New engineering fellowship at Queen’s to support Black, Indigenous advancement

Kingstonist file photo

Queen’s University is one of six in Ontario that have partnered to create a new academic fellowship. Its aim is to expand the pathways for Indigenous and Black students pursuing doctoral degrees in engineering to prepare for careers as professors and industry researchers.

Announced Monday, Jan. 18, 2021, the Indigenous and Black Engineering and Technology (IBET) Momentum Fellowships address what Queen’s has described as an urgent need to encourage and support the pursuit of graduate studies by under-represented groups.

“This lack of representation has hindered enrollment of Indigenous peoples (First Nations, Inuit and Metis) and Black graduate students in science, technology, engineering and mathematics (STEM) programs,” Queen’s University said in a statement.

The partnership also includes the engineering faculties at McMaster University, the University of Ottawa, the University of Toronto, Western University and the engineering and math Faculties at the University of Waterloo. Each partner university will tailor the program structure and features to their institutions.

“The partner universities share a belief that greater diversity is needed among academic leaders in engineering and technology to properly reflect all populations and to ensure a full range of thought and problem-solving approaches,” Queen’s said.

Queen’s also intends for the project to create a pipeline of students who will increase diversity in Canadian technology industries as they enter the workforce with graduate degrees from STEM programs.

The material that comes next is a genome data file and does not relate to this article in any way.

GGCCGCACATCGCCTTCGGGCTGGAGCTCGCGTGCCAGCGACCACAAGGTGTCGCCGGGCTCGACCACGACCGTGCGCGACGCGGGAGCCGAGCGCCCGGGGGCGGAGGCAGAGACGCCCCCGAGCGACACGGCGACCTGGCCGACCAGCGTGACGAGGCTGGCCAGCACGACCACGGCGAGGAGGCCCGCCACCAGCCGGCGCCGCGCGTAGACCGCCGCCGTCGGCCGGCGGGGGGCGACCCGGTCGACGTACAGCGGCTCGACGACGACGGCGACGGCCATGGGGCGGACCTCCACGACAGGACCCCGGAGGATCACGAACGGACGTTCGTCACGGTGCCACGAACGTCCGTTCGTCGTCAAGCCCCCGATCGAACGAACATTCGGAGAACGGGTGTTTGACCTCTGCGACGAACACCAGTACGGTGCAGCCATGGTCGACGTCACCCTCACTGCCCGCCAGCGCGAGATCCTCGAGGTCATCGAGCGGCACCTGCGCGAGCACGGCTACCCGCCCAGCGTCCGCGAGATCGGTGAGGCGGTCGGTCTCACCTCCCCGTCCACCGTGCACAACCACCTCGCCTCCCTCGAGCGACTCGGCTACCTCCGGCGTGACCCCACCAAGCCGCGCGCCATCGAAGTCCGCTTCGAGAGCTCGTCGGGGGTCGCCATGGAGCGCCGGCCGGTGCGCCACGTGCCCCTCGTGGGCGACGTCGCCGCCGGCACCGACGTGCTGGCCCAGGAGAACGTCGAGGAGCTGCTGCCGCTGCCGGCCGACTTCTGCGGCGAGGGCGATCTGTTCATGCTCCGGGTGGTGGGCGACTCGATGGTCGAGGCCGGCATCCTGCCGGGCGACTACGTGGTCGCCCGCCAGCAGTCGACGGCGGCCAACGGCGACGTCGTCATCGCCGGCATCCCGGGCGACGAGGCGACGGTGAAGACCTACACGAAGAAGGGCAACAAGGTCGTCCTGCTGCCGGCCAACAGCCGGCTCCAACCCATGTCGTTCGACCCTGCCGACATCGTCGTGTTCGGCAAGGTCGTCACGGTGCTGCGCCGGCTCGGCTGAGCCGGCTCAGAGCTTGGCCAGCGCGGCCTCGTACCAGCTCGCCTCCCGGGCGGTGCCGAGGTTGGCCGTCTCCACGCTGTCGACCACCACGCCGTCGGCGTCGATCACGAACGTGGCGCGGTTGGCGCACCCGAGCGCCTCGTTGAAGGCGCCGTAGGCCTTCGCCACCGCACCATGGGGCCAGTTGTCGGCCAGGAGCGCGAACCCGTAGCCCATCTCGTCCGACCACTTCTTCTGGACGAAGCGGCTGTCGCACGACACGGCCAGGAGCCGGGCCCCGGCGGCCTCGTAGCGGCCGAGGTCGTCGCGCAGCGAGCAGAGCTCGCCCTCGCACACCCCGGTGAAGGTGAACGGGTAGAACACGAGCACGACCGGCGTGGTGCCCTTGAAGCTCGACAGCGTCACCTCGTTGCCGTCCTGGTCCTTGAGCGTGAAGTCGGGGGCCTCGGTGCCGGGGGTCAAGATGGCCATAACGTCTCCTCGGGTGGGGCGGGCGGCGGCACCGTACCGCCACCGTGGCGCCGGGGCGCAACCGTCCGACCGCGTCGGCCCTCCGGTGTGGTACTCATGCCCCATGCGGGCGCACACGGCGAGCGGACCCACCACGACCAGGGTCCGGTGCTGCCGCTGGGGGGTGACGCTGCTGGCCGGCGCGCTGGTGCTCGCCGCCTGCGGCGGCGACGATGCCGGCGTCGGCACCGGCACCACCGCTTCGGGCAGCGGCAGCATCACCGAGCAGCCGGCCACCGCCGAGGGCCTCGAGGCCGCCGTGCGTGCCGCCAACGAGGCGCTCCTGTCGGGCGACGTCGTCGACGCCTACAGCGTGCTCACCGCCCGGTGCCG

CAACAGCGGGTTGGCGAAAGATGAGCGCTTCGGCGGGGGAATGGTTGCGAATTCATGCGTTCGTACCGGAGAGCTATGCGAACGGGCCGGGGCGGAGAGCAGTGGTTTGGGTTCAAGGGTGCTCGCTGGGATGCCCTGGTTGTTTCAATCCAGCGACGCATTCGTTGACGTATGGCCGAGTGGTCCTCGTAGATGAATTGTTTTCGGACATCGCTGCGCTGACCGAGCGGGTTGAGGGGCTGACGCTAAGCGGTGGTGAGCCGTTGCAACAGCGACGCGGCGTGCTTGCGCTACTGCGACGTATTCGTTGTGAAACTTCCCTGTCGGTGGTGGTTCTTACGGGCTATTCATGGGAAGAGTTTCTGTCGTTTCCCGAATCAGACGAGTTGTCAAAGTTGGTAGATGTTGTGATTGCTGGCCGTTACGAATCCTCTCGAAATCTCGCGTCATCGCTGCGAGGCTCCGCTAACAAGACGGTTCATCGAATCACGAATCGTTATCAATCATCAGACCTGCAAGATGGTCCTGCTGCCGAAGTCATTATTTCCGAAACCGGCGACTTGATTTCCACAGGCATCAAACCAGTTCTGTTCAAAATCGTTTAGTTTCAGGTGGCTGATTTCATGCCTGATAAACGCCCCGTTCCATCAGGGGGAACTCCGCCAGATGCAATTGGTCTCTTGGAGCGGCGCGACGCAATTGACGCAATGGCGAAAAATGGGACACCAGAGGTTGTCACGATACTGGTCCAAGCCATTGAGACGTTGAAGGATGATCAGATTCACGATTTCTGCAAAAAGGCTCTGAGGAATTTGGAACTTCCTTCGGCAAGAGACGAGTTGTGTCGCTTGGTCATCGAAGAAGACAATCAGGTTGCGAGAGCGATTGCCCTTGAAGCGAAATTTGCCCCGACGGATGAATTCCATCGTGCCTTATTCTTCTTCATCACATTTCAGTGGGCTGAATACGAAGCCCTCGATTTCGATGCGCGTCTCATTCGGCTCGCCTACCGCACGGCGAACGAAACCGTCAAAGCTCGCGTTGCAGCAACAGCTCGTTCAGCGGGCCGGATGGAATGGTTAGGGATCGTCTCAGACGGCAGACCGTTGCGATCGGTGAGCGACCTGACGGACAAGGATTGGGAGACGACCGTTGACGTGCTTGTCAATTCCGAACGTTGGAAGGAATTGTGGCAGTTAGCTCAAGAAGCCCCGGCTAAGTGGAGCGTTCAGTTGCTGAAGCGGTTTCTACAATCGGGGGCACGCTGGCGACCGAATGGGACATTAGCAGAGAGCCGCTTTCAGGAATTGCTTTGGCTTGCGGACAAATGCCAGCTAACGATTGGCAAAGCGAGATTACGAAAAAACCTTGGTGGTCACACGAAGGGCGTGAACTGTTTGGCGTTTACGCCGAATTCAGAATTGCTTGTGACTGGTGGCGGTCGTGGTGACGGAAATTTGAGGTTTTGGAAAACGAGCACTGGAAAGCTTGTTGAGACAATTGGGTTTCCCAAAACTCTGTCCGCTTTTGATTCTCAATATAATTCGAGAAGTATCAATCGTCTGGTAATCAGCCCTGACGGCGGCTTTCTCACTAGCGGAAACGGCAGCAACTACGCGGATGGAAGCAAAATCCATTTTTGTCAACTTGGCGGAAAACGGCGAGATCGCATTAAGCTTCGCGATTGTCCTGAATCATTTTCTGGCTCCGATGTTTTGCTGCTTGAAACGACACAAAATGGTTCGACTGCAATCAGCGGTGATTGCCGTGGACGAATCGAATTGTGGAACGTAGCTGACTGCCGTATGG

“It is our hope the IBET PhD project will change the academic landscape within the next five to 10 years by increasing the number of Indigenous and Black engineering professors teaching and researching in universities across Ontario,” said said Kevin Deluzio, Dean of the Faculty of Engineering at Queen’s.

“Ensuring Indigenous and Black people are represented in our PhD programs, and later our faculties, is a key first step to changing the face of engineering education in Ontario – and graduating more diverse leaders into the profession in the near future,” he added.

Recipients will receive $25,000 a year for four years as they pursue doctorate degrees and specialized engineering research. Interested Canadian students can apply for the IBET Momentum Fellowships directly with each university as part of their application process.

Samantha Butler-Hassan, Local Journalism Initiative

Samantha Butler-Hassan is a staff writer and life-long Kingston resident. She is a news junkie and mom who loves reading and exploring the community. This article has been made possible with the support of the Local Journalism Initiative.

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